by Gerald Cameron
Published by The Impossible Dream
Written by Epidiah Ravachol
Art by James Edward Raggi IV, Laura Jalo and Aino Purhonen
167 b&w pages, 5-1/2" x 8-1/2"
Dread is a survival horror roleplaying game; it is intended to
produce stories in the vein of movies like Alien (and
Aliens), Friday the 13th, and Final Destination. It
is intended for single session play, and, as you might expect from the
genre, most of the PCs will be dead or otherwise incapacitated by the
end of play. Getting there promises to be a tense, exciting ride,
The Rules: They Only Require a Nutshell
Dread has been available for a few years now, and it is rather famous -
or notorious - for using the dexterity game Jenga (not included)
as its resolution mechanic. When a character undertakes an action that
is important to the narrative, that character's player must approach the
Jenga tower and remove a block. If the tower stays upright, the
character succeeds and play carries on. If the tower falls, that
player's character dies (or, in rare instances, is otherwise removed
from play). It's that simple.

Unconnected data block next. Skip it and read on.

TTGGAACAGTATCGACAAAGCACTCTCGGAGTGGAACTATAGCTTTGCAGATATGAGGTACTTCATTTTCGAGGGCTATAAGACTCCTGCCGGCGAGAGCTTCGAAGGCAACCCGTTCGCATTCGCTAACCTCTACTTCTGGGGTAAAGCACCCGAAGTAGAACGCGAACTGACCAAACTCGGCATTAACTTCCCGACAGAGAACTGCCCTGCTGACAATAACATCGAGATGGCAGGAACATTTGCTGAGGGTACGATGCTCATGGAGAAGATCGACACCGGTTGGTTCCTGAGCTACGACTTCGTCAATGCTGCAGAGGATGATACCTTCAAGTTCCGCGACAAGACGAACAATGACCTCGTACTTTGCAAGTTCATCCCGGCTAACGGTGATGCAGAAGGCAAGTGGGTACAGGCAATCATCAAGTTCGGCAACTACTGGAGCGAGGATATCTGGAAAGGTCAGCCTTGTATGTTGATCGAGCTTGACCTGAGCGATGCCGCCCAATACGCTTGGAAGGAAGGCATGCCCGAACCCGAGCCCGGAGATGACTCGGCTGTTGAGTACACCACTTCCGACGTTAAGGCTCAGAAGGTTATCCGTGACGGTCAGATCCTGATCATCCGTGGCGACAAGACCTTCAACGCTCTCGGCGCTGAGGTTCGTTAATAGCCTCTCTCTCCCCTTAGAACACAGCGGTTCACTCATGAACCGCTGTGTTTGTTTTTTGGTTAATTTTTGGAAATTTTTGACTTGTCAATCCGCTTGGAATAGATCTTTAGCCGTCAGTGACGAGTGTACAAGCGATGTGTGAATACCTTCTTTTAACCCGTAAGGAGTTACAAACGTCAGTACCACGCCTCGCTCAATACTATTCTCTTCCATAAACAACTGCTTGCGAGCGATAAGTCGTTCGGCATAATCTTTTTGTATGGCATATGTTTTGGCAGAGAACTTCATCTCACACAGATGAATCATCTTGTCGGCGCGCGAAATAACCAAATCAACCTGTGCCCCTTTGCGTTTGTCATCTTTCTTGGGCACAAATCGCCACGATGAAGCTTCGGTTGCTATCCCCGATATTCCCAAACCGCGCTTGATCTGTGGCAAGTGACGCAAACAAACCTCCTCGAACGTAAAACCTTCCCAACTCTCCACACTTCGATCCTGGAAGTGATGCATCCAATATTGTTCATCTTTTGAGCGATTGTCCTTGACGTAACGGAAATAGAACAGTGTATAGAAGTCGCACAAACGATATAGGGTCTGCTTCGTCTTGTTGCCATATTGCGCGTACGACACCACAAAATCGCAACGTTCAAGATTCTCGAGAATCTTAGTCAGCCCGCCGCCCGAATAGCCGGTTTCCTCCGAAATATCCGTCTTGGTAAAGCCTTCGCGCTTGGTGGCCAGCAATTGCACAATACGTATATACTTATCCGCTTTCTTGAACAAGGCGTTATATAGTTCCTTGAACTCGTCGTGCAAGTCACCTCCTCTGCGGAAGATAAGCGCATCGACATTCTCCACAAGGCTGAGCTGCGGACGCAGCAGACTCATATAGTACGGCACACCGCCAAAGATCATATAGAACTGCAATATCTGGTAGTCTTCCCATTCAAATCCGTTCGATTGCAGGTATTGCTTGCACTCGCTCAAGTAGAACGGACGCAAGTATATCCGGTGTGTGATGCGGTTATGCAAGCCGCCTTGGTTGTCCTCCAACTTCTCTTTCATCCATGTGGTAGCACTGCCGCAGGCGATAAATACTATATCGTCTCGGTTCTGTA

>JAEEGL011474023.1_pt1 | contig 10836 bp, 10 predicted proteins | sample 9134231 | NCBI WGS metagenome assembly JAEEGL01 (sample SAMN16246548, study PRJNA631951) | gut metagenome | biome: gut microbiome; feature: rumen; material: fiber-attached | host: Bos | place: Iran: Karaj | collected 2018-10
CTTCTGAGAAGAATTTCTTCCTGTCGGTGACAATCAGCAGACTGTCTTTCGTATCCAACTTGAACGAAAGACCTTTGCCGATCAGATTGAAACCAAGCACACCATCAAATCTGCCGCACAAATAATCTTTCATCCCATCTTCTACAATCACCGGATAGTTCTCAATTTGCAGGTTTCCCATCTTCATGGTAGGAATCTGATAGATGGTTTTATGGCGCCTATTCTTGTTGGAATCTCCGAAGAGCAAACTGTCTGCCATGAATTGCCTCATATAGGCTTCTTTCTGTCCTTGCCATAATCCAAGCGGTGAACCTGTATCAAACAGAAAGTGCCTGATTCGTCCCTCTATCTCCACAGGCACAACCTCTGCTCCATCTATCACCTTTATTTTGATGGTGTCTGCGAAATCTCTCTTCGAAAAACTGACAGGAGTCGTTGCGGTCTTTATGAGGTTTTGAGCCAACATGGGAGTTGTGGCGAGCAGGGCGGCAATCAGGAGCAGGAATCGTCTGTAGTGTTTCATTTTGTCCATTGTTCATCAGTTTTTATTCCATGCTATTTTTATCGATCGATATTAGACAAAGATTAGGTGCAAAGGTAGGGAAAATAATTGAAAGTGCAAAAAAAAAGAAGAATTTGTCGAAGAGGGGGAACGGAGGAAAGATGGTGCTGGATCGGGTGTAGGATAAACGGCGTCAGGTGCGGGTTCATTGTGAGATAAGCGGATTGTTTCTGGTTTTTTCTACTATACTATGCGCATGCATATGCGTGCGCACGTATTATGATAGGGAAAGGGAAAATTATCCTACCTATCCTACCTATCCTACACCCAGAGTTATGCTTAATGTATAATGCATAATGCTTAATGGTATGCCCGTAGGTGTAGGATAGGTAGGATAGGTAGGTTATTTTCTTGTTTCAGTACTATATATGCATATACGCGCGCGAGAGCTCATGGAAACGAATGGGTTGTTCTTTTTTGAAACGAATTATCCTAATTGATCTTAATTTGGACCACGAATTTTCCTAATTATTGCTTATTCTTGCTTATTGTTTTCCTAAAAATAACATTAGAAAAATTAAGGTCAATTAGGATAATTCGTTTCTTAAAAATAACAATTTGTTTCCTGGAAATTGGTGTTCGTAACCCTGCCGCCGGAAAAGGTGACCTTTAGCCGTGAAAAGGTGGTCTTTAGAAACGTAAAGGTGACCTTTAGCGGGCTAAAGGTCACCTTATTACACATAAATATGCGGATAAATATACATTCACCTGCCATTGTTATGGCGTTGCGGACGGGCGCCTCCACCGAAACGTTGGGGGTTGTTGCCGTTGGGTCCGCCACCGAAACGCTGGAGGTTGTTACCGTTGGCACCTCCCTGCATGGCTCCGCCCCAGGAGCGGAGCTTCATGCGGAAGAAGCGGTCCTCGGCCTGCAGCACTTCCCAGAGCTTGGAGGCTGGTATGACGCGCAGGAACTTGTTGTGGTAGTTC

It also has a distinctive, but less famous, character creation system:
the GM - called the Host in the book - creates questionnaires (each one
is different) that the players fill out. Many of the questions will be
deliberately leading, and the answers the players come up with describe
the characters' skills, ties to the situation, and personality and
background hooks. Characters do not need numbers or special powers
thanks to the genre and the resolution mechanic.
And these, other than a couple minor twists and wrinkles, are the rules
of Dread. The rest of the text offers advice on making your game
as much fun as possible, plus three sample scenarios. Dread is
one of the most elegant roleplaying games ever developed. Its systems
zero in on the heart of survival horror - character and untimely death -
without a hint of cruft.
The Jenga tower is an especially brilliant choice. Each skill
check makes the tower more unstable, so early checks, when the situation
and characters are being established, are trivially easy, but the
tension mounts quickly. When a character dies, the tension decreases
temporarily, but it does not return to square one because the GM gets to
make a couple pulls right away, and more after each subsequent death.
This does a marvelous job of emulating the pacing of survival horror
stories. While there may be other survival horror games out there that
do as good a job of reproducing the feel of the genre as Dread,
none do so as simply.
The Other 160 or So Pages
Typically, games that are this elegant focus on an extensive setting or
come in the form of a small booklet. Dread is relatively meaty,
even without a default setting, because it includes extensive advice on
how to play well. This is a practice that is becoming more common in
RPGs, but very few - Spirit of the Century and Dirty
Secrets are two that I'm aware of - can match the extent of
Dread's tips and techniques.